Organ donor’s family urges others to talk

South Western Times

Last Sunday, all Australians who had made organ and tissue donations possible were recognised for their life saving gift across the nation as part of the Thank You Day initiative.

Each year, thousands of Australian lives are saved and transformed thanks to the generosity of living and deceased organ and tissue donors and their families, with just one organ or tissue donor potentially transforming the lives of more than 10 people.

Thank You Day, led by the Organ and Tissue Authority, aims to encourage the Australian community to reflect on be inspired by the generosity of others to register and discuss their donation decisions.

In January, 2014, the Openshaw family tragically and suddenly lost husband and father of four, Neill, when he suffered a cerebral aneurysm.

Because the family had an open discussion about their wishes just a month earlier, the family knew what the orthopaedic surgeon would have wanted.

Neill became an donor, saving four lives through the transplantation of his liver, lungs and two kidneys.

The family are now keen advocates of organ donation, with his wife Anthea stressing the importance of having the conversation.

“It’s not even signing up, we were talking this morning and saying the most important thing you can do is have the discussion with your family and say you want to be a donor,” she said.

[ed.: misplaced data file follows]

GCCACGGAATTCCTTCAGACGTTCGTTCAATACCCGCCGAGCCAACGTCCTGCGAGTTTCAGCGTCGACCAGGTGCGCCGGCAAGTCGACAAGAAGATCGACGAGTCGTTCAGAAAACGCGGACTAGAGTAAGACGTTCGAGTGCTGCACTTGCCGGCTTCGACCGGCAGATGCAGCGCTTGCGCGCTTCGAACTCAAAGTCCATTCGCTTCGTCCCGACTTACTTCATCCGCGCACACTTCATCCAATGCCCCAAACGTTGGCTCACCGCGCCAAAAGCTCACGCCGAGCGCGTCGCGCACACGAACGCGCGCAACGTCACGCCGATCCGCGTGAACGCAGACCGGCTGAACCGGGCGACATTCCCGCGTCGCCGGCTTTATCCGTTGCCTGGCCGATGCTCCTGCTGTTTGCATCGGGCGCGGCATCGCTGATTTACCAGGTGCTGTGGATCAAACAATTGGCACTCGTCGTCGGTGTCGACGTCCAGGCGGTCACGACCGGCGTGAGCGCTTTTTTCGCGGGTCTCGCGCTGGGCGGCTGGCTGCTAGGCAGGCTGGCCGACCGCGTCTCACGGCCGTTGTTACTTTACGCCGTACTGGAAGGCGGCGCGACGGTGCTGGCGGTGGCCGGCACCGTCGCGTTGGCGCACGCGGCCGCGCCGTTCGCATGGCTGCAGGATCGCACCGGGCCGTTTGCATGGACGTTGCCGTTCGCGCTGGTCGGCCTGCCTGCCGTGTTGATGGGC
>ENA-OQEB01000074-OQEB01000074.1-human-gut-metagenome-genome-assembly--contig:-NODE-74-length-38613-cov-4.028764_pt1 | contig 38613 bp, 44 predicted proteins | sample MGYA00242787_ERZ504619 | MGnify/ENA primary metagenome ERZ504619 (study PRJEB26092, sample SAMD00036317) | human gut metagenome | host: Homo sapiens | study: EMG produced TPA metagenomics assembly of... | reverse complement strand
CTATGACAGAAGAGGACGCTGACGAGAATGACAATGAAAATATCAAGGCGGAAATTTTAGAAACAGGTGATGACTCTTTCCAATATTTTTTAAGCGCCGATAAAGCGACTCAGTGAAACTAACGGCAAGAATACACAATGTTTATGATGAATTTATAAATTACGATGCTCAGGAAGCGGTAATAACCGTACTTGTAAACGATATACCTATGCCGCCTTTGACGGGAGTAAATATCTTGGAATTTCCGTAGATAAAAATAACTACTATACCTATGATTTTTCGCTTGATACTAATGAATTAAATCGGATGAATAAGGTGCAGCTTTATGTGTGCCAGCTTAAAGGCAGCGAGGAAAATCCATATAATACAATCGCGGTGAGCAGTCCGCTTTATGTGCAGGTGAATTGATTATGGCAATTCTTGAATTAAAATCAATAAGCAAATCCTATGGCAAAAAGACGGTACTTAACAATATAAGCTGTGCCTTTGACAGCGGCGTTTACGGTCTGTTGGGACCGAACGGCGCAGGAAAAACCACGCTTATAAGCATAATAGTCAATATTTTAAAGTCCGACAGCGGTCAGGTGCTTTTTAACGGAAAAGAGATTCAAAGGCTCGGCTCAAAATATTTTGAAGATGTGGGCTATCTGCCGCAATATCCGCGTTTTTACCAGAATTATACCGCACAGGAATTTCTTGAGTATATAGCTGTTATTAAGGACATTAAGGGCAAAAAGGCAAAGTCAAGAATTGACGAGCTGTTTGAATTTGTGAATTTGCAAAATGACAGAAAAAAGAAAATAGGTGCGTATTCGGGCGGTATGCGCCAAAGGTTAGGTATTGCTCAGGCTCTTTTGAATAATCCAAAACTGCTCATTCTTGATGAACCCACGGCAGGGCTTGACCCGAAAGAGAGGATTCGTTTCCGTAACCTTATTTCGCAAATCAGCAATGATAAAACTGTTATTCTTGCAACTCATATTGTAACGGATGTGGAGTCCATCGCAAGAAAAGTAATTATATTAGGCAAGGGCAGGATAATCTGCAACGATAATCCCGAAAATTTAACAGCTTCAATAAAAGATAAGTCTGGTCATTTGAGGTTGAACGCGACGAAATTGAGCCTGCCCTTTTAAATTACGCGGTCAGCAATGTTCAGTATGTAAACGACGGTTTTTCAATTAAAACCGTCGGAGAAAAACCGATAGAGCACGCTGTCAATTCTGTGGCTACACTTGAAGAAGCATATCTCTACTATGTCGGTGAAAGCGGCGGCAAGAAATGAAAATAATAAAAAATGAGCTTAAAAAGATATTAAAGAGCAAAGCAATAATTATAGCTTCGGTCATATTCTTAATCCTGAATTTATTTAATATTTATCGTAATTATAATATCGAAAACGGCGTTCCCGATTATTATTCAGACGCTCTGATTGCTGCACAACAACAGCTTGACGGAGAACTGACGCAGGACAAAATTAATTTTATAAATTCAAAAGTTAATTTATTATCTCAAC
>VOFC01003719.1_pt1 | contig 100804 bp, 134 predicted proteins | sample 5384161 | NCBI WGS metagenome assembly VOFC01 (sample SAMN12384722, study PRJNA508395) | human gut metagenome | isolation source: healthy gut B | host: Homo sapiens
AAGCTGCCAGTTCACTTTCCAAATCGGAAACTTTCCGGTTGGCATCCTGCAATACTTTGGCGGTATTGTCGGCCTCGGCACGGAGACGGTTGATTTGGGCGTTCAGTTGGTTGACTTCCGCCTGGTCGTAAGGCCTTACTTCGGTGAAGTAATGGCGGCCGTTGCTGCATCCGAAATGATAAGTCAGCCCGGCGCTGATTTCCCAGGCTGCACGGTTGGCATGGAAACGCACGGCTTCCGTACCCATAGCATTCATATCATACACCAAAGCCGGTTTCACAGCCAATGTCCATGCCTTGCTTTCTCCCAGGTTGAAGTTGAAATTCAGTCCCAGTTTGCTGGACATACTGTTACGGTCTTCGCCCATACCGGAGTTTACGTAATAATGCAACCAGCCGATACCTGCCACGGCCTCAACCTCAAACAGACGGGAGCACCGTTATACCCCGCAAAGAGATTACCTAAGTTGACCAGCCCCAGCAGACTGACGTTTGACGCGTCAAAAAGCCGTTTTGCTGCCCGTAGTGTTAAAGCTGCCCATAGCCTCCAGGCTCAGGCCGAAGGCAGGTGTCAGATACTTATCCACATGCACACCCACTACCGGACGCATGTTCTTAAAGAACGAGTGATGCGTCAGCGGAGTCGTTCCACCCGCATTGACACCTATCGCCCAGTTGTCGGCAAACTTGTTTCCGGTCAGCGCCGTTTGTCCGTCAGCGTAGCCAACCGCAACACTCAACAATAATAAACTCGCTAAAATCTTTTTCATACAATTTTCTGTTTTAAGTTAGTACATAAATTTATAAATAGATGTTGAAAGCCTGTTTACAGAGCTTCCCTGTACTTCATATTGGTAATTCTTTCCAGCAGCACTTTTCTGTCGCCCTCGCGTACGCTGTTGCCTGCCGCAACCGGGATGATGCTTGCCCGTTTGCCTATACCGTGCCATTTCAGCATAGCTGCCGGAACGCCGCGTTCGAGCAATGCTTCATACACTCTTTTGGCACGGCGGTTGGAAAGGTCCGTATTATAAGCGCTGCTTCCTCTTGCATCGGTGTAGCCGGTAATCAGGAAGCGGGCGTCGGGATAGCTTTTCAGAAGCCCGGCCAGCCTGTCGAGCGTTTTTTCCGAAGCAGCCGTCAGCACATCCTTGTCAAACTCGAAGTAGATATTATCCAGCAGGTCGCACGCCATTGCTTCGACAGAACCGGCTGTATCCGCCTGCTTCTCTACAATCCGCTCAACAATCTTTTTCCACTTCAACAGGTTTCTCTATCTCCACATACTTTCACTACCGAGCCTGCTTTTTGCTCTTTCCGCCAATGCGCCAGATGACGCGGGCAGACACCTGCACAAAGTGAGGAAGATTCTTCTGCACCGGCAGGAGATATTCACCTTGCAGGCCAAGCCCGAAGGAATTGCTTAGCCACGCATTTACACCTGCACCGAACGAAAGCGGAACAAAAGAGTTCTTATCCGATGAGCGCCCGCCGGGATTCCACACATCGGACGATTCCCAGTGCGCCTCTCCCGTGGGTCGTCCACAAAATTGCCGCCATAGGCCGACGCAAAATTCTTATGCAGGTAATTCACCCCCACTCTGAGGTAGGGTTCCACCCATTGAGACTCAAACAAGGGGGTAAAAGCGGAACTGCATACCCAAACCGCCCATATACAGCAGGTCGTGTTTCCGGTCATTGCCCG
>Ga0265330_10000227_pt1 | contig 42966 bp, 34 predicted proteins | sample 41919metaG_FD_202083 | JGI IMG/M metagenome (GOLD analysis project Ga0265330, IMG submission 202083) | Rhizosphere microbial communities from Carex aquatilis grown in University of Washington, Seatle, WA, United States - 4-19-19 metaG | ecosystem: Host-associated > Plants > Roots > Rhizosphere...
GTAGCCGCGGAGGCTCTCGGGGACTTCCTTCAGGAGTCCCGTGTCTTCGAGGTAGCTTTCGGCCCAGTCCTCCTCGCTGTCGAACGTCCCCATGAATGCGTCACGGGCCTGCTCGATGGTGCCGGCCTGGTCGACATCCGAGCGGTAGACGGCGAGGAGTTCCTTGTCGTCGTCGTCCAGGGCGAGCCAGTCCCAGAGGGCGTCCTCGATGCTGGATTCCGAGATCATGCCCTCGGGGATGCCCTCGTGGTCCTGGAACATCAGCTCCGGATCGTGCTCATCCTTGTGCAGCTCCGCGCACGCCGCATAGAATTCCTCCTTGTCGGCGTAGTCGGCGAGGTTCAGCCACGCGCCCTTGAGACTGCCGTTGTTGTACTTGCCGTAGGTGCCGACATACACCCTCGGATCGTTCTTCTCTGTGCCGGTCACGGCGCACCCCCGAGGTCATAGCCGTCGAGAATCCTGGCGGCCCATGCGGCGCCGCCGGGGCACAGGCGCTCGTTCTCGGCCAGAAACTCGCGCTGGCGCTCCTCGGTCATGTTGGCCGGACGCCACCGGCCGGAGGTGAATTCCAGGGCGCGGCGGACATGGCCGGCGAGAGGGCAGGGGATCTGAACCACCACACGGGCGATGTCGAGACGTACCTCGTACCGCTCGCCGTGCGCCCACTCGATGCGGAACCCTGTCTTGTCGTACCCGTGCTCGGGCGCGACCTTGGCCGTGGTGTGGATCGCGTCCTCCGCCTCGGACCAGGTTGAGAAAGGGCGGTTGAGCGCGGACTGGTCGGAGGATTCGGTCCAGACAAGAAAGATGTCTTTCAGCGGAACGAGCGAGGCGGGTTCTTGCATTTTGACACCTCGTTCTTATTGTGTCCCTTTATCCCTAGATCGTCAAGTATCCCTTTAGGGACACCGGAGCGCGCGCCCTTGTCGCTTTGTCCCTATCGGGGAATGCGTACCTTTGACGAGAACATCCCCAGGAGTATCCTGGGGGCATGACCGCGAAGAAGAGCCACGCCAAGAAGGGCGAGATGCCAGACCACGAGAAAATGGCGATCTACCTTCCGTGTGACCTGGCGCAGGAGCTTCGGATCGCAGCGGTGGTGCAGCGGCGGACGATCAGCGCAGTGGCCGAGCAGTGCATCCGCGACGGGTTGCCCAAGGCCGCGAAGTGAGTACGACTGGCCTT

“At the end of the day if something does happen to you, your family can still make the decision to donate on your behalf.

“That is the one little bit of joy that came out of losing him was the fact he could save four people’s lives.

One of the men who received on of Neill’s kidneys had his first child born in the same week he was given the life saving gift.

”It’s just beautiful to think that little boy has got his dad,” she said.

”It’s nice for us to think that Neill helped people through his life and he is continuing to help people after he is gone.”

Bunbury father of two Maurice Howe received a kidney transplant in 2013 after his kidneys, which were affected by the hereditary Polycystic Kidney Disease, completely failed.

”I got the call when I was on dialysis and I just thought ‘thank god‘,” he said.

”I am sad for the family for their loss, but I am really proud I have a new lease on life.”

Pre-transplant, Mr Howe had spent 7 hours a day, 3 days a week visiting the hospital for haemodialysis dialysis. When his failed kidneys were removed, they weighed an astounding 5.5kg each.

Mr Howe said it was amazing what he has been able to do since the transplant and plans to go back to work as a school bus driver.

Get the latest news from thewest.com.au in your inbox.

Sign up for our emails